I wish community didn’t leave so quickly, leaving space for the cutthroat “Hey that’s my space!” yelled angrily at one’s neighbor. Because Nemo wuz here and for a moment, community ruled.

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blizzard 2013, Nemo, Boston, Cambridge
Our sturdy PT Cruiser poking out of the snow!

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My Favorite Christmas Story Ever – Angels from the Rooftops

It’s a story worth telling every year.

Pakistan, Ratodero

My mom grew up in a small town in Massachusetts called Winchendon known at the time for its toy factory. The toy factory made a variety of wooden toys and the town earned the well-deserved nickname of Toy Town. A large wooden rocking horse named Clyde created in 1912 stood under a pavilion in the center of town, a symbol of the town’s history.

My mom was named Pauline and she was the first-born, the oldest of four children born to my maternal grandparents, Ruth and Stanley Kolodinski. Hers was a world of seasons; hot, humid summers, fall with red and golden foliage, white Christmases, and rainy April’s that brought out the glorious mountain laurel in late June. She knew baked beans, brown bread and New England boiled dinners.

The long sea journey that took her, my father, and my oldest brother to Pakistan in 1954 transferred her from a town of sidewalks and bay windows to a desert with dusty palm trees and Bougainvillea. The contrast between her life in New England and that in Pakistan could not have been more pronounced. Her story was one of a commitment and calling rooted deeply in her soul; a story with many chapters that began with a move across the world to create a home and life in Pakistan.

Christmases in Pakistan differ dramatically from those in the west. As an Islamic Republic, the majority of the population is Muslim and green, red, and gold twinkling fairylands and holiday music don’t exist. Christmas traditions among the minority Christian population include long drama presentations depicting the Christmas story, all night Christmas caroling parties, and new clothes for everyone in the family. Christmas was a time where my parents opened up our home to people coming from near and far, serving hundreds of cups of sweet Pakistani chai throughout the day along with special sweets and savory snacks.

When my mom and dad first arrived, adjusting to Christmases in Pakistan was a challenge. Loneliness and homesickness tended to come on like thick clouds, made more difficult by their desire to create magic for their children. They were acutely aware of the absence of grandparents and other extended family members back in the U.S. I don’t remember this happening, but I’ve no doubt that sometimes the effort to make things special for us kids overwhelmed and tears crept in, throats catching on Christmas carols as they celebrated Christmas far away from where they had been raised.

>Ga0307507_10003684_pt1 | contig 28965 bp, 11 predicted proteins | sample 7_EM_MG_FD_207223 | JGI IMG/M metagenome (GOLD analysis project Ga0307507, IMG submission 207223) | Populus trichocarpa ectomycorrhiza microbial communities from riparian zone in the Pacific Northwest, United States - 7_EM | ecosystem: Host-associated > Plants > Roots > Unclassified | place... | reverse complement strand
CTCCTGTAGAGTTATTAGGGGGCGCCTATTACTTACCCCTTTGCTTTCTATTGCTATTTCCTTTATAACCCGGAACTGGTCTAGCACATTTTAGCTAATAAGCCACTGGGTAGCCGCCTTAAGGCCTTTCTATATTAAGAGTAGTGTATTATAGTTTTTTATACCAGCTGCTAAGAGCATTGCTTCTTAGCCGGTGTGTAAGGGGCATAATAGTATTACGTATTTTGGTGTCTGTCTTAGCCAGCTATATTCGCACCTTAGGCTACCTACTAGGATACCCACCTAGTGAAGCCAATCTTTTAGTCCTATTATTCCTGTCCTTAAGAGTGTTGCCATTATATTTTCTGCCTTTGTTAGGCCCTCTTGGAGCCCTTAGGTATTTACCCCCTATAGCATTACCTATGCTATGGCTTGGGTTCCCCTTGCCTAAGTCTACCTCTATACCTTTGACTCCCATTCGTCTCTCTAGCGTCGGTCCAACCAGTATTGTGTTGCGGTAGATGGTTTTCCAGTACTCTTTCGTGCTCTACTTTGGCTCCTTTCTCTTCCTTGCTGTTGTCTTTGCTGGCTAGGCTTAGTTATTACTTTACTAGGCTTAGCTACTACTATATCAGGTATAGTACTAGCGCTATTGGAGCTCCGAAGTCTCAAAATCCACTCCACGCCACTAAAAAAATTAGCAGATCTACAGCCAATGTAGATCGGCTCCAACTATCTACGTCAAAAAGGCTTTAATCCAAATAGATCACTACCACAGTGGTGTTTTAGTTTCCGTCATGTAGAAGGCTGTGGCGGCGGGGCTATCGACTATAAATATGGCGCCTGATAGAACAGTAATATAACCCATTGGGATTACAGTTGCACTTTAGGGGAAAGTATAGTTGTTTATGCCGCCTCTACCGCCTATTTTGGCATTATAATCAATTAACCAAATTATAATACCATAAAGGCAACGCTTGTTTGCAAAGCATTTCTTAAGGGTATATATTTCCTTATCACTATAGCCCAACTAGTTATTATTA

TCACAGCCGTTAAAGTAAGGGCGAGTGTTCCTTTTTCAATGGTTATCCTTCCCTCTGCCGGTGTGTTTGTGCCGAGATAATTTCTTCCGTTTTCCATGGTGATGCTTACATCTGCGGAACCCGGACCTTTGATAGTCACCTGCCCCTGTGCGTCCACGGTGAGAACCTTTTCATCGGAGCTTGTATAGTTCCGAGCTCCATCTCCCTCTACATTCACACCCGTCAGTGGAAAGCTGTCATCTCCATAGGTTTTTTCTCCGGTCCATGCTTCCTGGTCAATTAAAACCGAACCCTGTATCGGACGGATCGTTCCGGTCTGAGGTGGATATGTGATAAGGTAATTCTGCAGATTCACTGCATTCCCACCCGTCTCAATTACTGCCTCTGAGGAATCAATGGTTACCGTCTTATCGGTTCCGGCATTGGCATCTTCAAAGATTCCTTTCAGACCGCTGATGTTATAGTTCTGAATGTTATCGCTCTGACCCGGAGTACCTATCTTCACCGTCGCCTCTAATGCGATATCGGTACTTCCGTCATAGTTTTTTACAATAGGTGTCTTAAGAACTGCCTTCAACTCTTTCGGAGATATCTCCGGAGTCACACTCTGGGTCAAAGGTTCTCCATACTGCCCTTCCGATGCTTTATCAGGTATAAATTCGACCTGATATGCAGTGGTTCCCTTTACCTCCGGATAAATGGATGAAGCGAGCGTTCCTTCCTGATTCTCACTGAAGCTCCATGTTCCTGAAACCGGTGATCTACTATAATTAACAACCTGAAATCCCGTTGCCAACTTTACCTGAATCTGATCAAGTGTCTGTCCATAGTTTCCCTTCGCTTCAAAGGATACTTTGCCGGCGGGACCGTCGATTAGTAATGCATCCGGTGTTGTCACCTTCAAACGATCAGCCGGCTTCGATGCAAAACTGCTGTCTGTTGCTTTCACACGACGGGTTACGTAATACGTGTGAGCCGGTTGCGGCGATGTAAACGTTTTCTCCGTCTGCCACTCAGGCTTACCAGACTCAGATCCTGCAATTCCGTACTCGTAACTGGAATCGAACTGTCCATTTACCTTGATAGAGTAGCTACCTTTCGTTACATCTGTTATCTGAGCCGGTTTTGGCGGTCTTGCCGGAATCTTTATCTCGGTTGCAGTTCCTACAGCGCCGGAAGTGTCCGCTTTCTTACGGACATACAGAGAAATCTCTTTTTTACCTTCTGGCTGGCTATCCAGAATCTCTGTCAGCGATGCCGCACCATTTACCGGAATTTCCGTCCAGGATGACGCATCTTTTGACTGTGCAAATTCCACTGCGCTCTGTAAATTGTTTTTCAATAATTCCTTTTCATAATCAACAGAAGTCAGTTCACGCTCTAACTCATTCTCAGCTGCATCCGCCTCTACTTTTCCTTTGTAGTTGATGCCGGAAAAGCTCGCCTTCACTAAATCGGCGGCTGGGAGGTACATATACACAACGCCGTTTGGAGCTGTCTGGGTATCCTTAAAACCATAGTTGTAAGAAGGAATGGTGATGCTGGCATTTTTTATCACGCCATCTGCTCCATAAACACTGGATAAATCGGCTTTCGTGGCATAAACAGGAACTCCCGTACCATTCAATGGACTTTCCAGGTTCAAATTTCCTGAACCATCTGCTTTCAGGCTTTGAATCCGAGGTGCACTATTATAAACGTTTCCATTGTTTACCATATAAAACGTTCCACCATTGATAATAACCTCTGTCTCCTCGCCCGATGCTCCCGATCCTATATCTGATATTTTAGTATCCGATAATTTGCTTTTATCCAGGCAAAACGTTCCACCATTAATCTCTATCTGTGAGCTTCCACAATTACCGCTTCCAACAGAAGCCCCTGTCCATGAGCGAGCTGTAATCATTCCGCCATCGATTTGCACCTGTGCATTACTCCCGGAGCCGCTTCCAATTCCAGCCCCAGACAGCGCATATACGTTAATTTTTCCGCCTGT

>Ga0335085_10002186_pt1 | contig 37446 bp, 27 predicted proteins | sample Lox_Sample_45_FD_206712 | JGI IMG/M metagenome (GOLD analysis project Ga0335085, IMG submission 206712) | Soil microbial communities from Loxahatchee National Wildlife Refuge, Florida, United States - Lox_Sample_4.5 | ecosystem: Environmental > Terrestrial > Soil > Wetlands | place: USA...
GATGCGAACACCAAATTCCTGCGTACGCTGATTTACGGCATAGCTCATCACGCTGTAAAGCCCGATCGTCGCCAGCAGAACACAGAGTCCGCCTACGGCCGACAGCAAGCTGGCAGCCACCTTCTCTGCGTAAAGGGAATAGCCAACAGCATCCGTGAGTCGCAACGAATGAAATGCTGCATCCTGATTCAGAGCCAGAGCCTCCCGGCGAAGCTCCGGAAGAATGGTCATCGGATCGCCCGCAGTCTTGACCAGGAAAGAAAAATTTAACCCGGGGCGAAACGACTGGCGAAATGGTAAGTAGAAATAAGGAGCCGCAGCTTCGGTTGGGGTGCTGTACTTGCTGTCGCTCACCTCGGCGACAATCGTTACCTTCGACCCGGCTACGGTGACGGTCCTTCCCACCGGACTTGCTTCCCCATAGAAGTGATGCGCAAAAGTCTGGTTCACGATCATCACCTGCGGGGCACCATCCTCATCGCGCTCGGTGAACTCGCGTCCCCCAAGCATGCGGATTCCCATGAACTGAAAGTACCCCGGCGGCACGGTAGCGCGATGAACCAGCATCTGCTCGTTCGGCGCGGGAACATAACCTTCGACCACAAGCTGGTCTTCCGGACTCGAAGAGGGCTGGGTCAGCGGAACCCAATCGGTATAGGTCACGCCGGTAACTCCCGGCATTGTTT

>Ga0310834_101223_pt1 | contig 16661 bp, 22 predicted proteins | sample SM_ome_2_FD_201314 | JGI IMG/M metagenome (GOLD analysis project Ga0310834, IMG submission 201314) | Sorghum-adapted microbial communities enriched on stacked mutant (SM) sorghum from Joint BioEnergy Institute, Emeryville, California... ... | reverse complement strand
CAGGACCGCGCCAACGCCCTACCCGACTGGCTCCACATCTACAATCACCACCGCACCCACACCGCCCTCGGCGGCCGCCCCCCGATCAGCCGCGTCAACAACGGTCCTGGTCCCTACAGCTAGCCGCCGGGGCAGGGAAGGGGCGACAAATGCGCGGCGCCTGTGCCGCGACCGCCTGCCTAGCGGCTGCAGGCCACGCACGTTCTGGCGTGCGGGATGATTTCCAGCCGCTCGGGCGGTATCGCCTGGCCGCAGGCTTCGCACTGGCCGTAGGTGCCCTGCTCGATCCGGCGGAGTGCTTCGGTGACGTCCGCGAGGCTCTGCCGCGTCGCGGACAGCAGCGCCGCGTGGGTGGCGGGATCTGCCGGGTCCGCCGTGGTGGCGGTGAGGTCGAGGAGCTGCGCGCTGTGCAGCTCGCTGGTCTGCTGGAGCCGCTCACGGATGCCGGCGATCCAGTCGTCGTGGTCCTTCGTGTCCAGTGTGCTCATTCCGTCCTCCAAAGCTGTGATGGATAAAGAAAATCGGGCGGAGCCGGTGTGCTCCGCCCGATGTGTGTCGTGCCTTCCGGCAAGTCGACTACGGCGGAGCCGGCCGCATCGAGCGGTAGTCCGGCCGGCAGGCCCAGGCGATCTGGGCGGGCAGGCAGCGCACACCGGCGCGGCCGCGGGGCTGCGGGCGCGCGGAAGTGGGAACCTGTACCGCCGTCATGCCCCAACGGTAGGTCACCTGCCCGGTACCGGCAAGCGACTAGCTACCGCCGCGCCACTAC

The town they lived in at the time of this story possibly resembled ancient Bethlehem more than any place on earth. Dusty streets, flat-roofed houses with courtyards, and donkeys and ox carts that brayed and roamed outside were all a part of the landscape of Ratodero. We were the only foreigners in town and our house was located right in the middle of a neighborhood. Mosques surrounded the house, their tall minarets ever present; the call to prayer echoing into our home five times a day.

When I was almost three years old, my mom experienced deep sadness during the Christmas season and, despite the excitement of  my brothers and me, felt more than ever like we were “deprived” of a “real” Christmas. It was a few days before Christmas that the feelings became more than she could bear and after we were put to bed, she went up on the roof top and looked out over the city of Ratodero. She gives words to her feelings in this narrative:

“Leaning against the wall, I pulled my sweater closer against the evening chill of December. The tears I had been holding back spilled over as I looked up at the stars, then out over the flat roofed houses where our neighbors were cooking their dinner. The smoke from wood and charcoal fires rose in wisps, and with it the now familiar odors of garlic, onions and spices. Familiar, yes, but at that moment the smells only reinforced the strangeness of this place. Then I wondered ‘Did Bethlehem look and smell something like this?’ – Bethlehem where God came down to become a human being, a little baby in a manger, in a setting not so different from some of our neighbor’s homes”.(Jars of Clay, page 128)

It was at this point, tears falling, experiencing the loneliness and sadness of a world apart, that she looked up at the dark, clear sky. As she watched the bright stars, millions of light years away, she heard singing just as on that night so long ago the shepherds heard singing. Could it be angels? It was a moment of wonder and awe that the God who she loved so deeply, who knew her frame, knew her sadness, would provide angels to bring comfort and a reminder that she was not alone.